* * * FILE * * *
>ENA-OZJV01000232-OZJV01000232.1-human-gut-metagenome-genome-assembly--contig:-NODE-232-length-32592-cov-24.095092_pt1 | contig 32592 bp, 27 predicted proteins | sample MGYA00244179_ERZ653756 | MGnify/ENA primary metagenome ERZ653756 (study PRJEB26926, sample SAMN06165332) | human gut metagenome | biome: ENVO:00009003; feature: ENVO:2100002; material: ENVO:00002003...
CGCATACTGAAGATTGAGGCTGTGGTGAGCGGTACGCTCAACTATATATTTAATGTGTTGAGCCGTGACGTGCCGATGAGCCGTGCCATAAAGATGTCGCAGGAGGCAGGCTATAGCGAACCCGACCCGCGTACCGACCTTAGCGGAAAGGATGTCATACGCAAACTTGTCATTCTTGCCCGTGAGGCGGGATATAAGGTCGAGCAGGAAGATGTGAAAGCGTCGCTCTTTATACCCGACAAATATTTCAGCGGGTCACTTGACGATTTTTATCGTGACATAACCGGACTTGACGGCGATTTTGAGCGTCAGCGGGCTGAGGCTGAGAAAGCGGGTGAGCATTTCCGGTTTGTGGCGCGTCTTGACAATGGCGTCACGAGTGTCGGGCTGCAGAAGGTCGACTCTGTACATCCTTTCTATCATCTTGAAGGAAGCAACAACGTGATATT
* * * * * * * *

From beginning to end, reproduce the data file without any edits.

>ENA-OZJV01000232-OZJV01000232.1-human-gut-metagenome-genome-assembly--contig:-NODE-232-length-32592-cov-24.095092_pt1 | contig 32592 bp, 27 predicted proteins | sample MGYA00244179_ERZ653756 | MGnify/ENA primary metagenome ERZ653756 (study PRJEB26926, sample SAMN06165332) | human gut metagenome | biome: ENVO:00009003; feature: ENVO:2100002; material: ENVO:00002003...
CGCATACTGAAGATTGAGGCTGTGGTGAGCGGTACGCTCAACTATATATTTAATGTGTTGAGCCGTGACGTGCCGATGAGCCGTGCCATAAAGATGTCGCAGGAGGCAGGCTATAGCGAACCCGACCCGCGTACCGACCTTAGCGGAAAGGATGTCATACGCAAACTTGTCATTCTTGCCCGTGAGGCGGGATATAAGGTCGAGCAGGAAGATGTGAAAGCGTCGCTCTTTATACCCGACAAATATTTCAGCGGGTCACTTGACGATTTTTATCGTGACATAACCGGACTTGACGGCGATTTTGAGCGTCAGCGGGCTGAGGCTGAGAAAGCGGGTGAGCATTTCCGGTTTGTGGCGCGTCTTGACAATGGCGTCACGAGTGTCGGGCTGCAGAAGGTCGACTCTGTACATCCTTTCTATCATCTTGAAGGAAGCAACAACGTGATATT